Moving away from GDP as a measure of success

As an economist I endorse Dan Button’s article (Stop obsessing about GDP: we should focus on wellbeing, 11 June). The most we can say is that a succession of GDP figures over months should indicate whether the economy is growing or moving into recession. Also aggregate GDP statistics tell us nothing about how national wealth and income are distributed: globalisation in recent decades has increased the size of the cake, but the main beneficiaries have been the already better-off.

To extract meaning from GDP trends we have to break it into its components: consumption, investment, government spending, the trade balance. Consumption is by far the largest of these, and the main driver of the economy, but its level is precariously underpinned by unsecured private debt. It is broadly accepted that real investment (in new productive capacity) is dismally inadequate for the continued growth of a modern economy; much of what does take place goes into buying paper assets.

As for government expenditure, most of us are crying out for more on education, health, social care, police, early childhood services, to name a few, but as a nation we want “big state” levels of public services financed by “small state” levels of taxation. Last, we have a massive balance-of-payments deficit: we are exporting too little to pay for our imports; we are living beyond our means. We can only continue this by selling capital assets (such as water companies) to overseas investors, thus losing the dividends and tax revenue that they generate.
Lawrence Lockhart
Bath

Spot on, Dan Button. But focusing on GDP is even more absurd than “prioritising short-term growth over long-term sustainability”. In Jeremy Lent’s The Patterning Instinct (a magnificent book recently recommended by George Monbiot) a passage spells out the absurdity: “Anything that causes economic activity of any kind, whether good or bad, adds to GDP. An oil spill, for example, increases GDP because of the cost of cleaning it up: the bigger the spill, the better it is for GDP.”

He goes on and finally shows that “after a country’s GDP per capita reaches a moderate level … there is no correlation between the wealth of a country and the reported happiness of its population”. Trouble is, this is hard for free-market “wealth creators” to swallow and, as Lent observes: “the mainstream media unquestionably accept the mantra of our locked-in ideology that economic growth, measured by GDP, is the social objective to be pursued above all else”. So well done Dan Button and the Guardian for questioning the mantra. Keep it up.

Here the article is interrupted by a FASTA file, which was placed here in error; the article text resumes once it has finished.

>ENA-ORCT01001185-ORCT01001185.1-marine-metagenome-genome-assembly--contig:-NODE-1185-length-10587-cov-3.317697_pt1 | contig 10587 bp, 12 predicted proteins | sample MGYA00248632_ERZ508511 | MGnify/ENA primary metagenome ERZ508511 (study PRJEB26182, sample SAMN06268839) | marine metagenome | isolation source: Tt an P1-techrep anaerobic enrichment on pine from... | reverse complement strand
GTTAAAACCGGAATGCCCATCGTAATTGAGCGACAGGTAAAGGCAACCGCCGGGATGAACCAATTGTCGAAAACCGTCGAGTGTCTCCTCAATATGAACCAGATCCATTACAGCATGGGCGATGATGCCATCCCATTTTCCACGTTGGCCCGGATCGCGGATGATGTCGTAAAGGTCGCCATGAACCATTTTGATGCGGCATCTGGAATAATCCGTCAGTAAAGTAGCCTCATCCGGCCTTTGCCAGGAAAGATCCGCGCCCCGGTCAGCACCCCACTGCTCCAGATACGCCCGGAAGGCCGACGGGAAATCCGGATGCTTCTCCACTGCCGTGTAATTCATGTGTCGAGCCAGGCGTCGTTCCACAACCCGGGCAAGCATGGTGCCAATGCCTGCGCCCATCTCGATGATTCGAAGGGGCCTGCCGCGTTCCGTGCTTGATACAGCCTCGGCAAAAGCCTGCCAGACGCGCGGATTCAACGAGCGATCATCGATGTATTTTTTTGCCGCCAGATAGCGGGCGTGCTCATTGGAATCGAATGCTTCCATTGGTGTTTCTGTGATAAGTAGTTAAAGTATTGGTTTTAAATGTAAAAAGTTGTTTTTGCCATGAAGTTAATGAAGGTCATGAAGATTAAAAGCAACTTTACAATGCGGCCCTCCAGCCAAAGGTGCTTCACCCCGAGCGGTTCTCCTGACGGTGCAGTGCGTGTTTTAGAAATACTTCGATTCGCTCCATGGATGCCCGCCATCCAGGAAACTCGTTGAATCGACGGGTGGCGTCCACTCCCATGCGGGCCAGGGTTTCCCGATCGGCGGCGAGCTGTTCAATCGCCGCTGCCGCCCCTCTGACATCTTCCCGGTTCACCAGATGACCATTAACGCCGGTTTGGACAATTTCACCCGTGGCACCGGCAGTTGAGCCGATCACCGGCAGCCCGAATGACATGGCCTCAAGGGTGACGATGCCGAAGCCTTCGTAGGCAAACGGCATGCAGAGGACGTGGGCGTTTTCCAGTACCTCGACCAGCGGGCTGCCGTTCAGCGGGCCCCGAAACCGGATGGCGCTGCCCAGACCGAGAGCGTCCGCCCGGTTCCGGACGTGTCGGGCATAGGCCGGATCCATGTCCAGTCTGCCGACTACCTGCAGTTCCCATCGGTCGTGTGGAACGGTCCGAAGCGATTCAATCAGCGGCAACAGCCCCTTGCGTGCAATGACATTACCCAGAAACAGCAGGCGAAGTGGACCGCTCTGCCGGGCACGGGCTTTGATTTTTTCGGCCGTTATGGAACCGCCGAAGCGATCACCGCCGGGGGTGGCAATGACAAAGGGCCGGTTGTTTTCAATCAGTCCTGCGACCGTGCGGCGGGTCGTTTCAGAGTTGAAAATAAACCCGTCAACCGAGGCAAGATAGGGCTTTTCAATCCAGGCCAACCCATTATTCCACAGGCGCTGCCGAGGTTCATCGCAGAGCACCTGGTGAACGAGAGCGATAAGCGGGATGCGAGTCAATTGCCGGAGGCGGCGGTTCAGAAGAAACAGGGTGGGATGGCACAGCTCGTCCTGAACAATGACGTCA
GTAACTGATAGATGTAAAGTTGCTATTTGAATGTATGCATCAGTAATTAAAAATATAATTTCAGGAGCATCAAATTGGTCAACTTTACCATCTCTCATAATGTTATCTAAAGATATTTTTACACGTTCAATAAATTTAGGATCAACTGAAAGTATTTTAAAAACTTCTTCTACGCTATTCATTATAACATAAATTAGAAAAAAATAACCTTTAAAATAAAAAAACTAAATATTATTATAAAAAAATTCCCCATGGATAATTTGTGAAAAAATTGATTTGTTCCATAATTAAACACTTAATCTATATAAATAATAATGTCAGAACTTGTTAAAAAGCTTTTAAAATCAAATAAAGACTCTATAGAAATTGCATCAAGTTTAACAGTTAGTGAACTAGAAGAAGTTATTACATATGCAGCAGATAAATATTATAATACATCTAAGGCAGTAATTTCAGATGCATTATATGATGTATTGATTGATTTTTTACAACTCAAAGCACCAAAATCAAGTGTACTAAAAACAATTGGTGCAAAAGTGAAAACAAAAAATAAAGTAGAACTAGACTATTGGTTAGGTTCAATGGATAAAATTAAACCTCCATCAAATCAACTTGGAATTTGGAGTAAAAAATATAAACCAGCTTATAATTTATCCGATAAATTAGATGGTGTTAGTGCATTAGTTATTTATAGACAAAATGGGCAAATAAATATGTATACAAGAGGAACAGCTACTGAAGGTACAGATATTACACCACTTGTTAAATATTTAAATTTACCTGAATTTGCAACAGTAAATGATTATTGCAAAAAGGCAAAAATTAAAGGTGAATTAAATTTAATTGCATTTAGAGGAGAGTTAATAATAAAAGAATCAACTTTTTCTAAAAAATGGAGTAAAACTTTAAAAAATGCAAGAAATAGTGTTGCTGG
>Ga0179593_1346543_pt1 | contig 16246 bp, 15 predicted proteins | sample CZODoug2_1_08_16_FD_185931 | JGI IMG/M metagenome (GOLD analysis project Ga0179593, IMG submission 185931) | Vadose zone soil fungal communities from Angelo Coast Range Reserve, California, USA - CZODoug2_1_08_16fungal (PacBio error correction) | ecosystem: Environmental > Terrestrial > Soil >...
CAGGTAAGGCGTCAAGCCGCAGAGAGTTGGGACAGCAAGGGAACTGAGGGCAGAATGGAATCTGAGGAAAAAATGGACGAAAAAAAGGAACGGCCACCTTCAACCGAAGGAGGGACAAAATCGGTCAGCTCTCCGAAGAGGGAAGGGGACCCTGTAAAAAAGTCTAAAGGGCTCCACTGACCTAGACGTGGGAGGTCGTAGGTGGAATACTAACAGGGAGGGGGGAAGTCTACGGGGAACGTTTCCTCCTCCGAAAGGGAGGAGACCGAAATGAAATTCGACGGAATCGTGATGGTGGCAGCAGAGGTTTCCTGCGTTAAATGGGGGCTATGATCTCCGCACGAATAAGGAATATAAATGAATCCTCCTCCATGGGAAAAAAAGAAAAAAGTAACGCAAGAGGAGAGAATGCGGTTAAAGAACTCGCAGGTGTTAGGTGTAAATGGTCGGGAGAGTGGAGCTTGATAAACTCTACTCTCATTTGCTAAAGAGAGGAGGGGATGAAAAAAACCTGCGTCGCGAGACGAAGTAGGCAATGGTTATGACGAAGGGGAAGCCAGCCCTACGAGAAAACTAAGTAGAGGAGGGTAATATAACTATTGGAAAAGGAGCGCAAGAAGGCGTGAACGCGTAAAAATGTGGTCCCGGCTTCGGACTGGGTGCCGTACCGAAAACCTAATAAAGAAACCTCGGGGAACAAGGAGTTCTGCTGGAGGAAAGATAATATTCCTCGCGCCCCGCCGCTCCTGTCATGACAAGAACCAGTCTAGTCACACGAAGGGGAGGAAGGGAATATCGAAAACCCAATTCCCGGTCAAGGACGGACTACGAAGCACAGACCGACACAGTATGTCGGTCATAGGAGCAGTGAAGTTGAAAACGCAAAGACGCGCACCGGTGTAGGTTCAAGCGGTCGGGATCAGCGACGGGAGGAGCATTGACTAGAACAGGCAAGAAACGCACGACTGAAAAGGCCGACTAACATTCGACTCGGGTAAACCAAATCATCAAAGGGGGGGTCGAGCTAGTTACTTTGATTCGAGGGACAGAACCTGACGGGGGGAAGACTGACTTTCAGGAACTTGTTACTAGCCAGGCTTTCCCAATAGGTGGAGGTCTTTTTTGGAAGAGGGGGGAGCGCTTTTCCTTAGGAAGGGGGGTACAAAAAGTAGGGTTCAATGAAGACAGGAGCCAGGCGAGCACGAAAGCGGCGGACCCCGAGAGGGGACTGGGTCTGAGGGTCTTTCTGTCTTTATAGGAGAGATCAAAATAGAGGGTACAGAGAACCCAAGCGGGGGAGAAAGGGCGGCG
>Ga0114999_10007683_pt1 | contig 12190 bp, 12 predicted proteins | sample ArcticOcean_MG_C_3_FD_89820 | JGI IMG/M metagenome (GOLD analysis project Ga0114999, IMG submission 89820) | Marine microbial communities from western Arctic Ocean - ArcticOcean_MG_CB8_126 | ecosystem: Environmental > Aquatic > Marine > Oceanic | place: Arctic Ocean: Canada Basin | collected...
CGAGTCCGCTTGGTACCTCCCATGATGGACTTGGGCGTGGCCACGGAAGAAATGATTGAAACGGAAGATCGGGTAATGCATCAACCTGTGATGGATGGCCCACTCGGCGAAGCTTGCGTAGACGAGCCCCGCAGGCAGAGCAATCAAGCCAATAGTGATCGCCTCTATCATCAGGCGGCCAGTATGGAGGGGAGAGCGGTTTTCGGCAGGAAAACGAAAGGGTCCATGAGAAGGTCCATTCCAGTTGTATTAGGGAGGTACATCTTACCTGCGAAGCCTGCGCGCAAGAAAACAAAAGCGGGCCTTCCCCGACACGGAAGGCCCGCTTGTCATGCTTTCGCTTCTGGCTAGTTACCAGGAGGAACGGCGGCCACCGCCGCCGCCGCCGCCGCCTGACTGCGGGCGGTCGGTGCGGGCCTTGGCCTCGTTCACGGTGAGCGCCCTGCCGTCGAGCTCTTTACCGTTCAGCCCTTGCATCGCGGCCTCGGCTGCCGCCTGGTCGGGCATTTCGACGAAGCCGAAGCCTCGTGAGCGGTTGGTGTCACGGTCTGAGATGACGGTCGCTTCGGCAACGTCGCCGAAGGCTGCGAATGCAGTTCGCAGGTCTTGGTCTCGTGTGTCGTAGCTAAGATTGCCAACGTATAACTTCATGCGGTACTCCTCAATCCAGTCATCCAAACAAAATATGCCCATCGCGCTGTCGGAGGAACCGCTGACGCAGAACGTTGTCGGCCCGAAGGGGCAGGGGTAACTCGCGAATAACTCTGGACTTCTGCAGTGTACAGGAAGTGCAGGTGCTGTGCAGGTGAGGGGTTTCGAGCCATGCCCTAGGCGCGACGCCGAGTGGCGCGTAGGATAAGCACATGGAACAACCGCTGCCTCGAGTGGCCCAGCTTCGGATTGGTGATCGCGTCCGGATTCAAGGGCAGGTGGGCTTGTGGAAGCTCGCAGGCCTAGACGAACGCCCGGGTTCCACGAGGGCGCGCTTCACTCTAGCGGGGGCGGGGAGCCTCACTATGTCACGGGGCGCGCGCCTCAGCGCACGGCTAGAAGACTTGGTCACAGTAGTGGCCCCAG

John Airs
Liverpool

Although the measurement of “personal wellbeing” introduced by David Cameron’s government in 2010 is a welcome addition to crude GDP measures, it relies heavily on subjective assessments of life satisfaction, personal happiness, perception of financial situation, level of anxiety and a strange “worthwhile rating”. It would be more useful to measure the wellbeing of society as a whole using objective criteria.

These could include, along with GDP per head, medical factors such as infant mortality, longevity, incidence of mental illness, numbers of doctors per head and access to hospitals; social factors such as crime rates, percentage of population in prison, stability of marriages and partnerships, working hours, holidays, homelessness and unemployment; cultural factors such as human rights and access to the arts; and environmental factors such as pollution and carbon footprint.

Such a measure, if internationally agreed, could be used to rate the success or otherwise over time of governments, and to compare wellbeing between countries.
Peter Wrigley
Birstall, West Yorkshire

It is increasingly accepted that continued economic growth is a short route to eventual disaster for anyone not protected by high wealth: the decline in biodiversity, global heating, air pollution, water stress, soil deterioration and rising sea levels are all trends directly linked to the increase in the amount of the natural world’s resources going to fuel consumption. The only way we can protect the mass of human populations is to abandon economic growth altogether and concentrate on better using what we have. This will include changing the numerous ways in which human societies channel the profits of economic activity into the pockets of a few, and challenging the immense pressure exerted by those few on governments whether democratic or other.
Jeremy Cushing
Exeter

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